It seems the optimism and enthusiasm about the adoption of blockchain have been growing as more and more industries explore the potential of this nascent technology.
Back in 2016, research on the investment industry conducted by State Street Corporation in collaboration with Oxford Economics showed that 57% of asset owners and asset managers believed that Blockchain technology would be widely adopted in the next five years.
Moreover, 80% of respondents noted that distributed ledger technology would have the greatest impact on IT departments. Thus this would affect the need to introduce new skills necessary to adapt to new technical demands.
Now, when the most part of the predicted 5-year term has already passed, it seems obvious that the forecast was quite accurate, as the technology has indeed transformed and improved many industries beyond finance and cryptocurrency.
As blockchain might offer various benefits ensuring transparency, traceability and security, many traditional industries that were previously lacking the above-mentioned properties explore its potential now. For instance, various industries have applied the technology to boost their supply chain, for it helps to track any kind of product through all stages from raw materials choice to the shop the ready-made product ends up.
In particular, such a feature is important for industries where manufacturers need to protect their products against counterfeiting. Thus, the Italian Ministry of Economic Development (MiSE) initiated the Made in Italy project back in 2018. According to CoinIdol, a world blockchain news outlet, the initiative is aimed at protecting the authenticity of Italian goods from counterfeiting when marketed abroad.
Presently, Italy is a leader in applying blockchain for supply chain optimisation. Its luxury carmaker Lamborghini is planning on applying blockchain for certifying and verifying vintage cars to protect them against counterfeiting. Other companies operating in the country are also exploring to boost their supply chains as tracking the product history might be very important for ensuring its quality.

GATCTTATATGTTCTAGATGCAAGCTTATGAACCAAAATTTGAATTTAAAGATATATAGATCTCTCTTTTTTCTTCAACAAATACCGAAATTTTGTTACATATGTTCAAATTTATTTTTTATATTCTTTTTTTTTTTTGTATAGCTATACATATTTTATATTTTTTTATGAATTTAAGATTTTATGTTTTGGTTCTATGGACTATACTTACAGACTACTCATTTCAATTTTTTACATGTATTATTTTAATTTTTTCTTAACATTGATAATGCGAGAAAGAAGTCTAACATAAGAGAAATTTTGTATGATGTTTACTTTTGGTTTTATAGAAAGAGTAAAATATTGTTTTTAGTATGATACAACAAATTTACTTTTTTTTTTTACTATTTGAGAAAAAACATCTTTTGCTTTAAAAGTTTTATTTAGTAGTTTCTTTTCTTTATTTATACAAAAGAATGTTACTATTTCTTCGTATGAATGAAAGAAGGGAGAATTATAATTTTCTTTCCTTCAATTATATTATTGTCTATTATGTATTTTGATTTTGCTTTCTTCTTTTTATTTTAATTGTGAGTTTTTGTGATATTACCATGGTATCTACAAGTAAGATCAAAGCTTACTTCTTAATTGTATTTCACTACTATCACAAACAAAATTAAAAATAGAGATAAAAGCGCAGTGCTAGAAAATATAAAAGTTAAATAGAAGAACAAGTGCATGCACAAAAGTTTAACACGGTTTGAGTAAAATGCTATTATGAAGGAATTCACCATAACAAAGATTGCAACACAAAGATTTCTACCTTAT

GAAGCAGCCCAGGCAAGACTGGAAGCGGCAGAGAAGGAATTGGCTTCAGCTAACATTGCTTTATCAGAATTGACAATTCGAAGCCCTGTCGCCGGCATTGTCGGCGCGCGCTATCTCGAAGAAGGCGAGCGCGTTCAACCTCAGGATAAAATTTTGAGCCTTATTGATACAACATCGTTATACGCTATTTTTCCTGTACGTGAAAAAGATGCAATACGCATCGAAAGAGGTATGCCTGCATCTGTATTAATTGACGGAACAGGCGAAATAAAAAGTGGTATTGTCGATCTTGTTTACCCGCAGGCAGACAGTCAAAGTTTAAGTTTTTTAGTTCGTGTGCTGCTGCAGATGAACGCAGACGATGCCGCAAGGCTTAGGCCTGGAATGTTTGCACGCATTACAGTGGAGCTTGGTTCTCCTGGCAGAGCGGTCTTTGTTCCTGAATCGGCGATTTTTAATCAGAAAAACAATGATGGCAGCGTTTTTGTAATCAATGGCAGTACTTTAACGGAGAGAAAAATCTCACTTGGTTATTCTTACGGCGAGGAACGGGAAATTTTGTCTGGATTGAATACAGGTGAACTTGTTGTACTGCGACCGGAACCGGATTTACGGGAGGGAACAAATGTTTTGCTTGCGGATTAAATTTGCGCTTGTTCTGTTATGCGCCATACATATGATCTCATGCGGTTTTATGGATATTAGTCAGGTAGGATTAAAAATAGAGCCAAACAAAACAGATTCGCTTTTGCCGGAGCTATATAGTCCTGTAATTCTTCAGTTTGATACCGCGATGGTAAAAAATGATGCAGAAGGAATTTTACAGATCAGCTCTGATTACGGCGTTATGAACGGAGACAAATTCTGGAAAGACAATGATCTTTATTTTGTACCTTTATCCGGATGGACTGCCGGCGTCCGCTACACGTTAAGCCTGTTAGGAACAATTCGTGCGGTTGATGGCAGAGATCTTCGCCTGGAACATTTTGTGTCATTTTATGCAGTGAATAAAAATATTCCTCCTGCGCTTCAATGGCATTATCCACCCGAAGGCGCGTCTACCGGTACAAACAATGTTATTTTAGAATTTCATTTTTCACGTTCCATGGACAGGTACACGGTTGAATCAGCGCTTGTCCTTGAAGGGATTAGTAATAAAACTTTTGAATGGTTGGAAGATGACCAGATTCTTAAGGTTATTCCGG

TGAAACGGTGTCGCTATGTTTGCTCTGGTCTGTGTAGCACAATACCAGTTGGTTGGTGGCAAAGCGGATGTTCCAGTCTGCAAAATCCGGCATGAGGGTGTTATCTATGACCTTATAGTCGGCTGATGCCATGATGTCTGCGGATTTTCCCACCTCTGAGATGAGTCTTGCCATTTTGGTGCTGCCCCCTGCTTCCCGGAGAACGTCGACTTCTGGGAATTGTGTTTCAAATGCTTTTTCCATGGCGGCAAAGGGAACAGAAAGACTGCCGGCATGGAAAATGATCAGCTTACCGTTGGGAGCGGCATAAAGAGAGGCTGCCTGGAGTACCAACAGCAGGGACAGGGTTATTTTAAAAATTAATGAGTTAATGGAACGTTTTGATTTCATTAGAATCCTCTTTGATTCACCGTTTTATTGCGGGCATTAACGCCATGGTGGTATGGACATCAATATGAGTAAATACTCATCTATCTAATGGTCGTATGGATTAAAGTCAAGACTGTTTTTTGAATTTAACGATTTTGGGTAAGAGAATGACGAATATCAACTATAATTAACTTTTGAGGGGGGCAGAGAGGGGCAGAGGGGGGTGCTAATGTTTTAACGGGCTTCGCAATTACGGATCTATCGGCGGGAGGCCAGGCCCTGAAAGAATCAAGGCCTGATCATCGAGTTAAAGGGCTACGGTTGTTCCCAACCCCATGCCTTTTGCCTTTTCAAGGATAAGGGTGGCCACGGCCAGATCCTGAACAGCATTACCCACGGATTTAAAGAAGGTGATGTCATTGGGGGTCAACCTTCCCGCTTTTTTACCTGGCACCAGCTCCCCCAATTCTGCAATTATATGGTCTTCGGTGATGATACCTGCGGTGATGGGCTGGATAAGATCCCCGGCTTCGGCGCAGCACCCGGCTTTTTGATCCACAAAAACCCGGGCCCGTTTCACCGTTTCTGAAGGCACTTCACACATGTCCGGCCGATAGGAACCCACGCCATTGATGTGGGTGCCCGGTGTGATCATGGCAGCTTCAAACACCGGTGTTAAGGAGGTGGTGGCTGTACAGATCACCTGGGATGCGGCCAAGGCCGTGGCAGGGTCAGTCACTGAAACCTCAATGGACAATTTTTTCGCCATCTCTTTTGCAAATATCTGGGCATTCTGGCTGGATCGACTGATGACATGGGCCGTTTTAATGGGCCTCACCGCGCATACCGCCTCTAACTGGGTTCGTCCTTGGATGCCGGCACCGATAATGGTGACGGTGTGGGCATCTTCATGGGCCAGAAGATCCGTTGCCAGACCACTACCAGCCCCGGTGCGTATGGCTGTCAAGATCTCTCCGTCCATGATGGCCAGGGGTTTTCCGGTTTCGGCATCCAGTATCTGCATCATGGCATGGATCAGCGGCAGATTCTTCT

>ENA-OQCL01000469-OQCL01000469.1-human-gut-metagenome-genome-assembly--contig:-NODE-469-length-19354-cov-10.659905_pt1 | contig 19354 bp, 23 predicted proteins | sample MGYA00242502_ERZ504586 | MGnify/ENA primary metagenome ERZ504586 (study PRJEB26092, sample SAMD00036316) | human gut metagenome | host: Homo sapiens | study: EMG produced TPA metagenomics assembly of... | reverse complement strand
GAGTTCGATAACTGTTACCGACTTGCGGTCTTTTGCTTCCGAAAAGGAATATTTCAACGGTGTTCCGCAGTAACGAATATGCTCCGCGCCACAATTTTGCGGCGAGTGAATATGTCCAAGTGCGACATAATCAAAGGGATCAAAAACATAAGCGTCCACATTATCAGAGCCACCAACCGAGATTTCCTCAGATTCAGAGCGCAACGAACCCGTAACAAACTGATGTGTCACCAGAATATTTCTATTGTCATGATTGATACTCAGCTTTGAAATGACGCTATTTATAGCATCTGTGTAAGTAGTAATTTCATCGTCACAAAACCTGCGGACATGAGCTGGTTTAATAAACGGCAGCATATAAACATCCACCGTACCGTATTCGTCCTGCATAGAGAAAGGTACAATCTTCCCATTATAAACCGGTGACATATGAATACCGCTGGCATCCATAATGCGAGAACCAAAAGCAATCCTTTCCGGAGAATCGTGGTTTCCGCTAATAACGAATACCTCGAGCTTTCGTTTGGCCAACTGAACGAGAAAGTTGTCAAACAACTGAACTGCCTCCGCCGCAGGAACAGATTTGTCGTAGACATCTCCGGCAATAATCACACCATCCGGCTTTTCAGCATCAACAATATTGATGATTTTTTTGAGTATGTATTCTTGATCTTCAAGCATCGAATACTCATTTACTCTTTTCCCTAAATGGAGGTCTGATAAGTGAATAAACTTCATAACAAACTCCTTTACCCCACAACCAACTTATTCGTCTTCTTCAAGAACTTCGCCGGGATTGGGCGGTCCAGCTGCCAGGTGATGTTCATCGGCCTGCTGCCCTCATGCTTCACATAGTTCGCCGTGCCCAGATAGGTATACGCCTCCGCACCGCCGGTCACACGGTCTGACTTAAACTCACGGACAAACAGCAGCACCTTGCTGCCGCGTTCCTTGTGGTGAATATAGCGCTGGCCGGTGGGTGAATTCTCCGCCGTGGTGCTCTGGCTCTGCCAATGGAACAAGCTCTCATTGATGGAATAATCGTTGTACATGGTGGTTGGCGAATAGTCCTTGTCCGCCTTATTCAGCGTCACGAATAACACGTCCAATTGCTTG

For instance, blockchain has become quite popular in the agrifood industry, as it allows the quality of raw materials. An Italian producer of baby food Mipaaft applied the technology to track its supply chain, as quality and security of raw materials are crucial for the industry. A company named Auchain applied the technology for tracking the quality of carrots.
These are far from being the only industries striving to boost their supply chain with innovative technologies. Global automotive giants such as BMW, Mercedes-Benz, General Motors etc are making efforts to ensure traceability of each and every detail used in their vehicles.
Healthcare industry also embraces blockchain technology to protect itself against counterfeit goods. Especially now, when the world suffers from the COVID-19 pandemic, the authenticity of protective equipment and drugs may cost many lives. In early 2020, many countries worldwide turned down a large batch of counterfeit and low-quality medical equipment from China. This prompted industry startups to explore the potential of blockchain technology for ensuring traceability and quality.
Thus, the general investment in adopting blockchain for healthcare is expected to rise to $5.61 billion by 20205, with about 55% of the industry application to be based on the technology by that time.
Another branch where the technology can disrupt the proceedings is ensuring property rights, with a special focus on intellectual property. In this age of rapid digitization, it is quite difficult to ensure the protection of copyright for content creators, be that musicians, song or fiction writers, video makers or artists.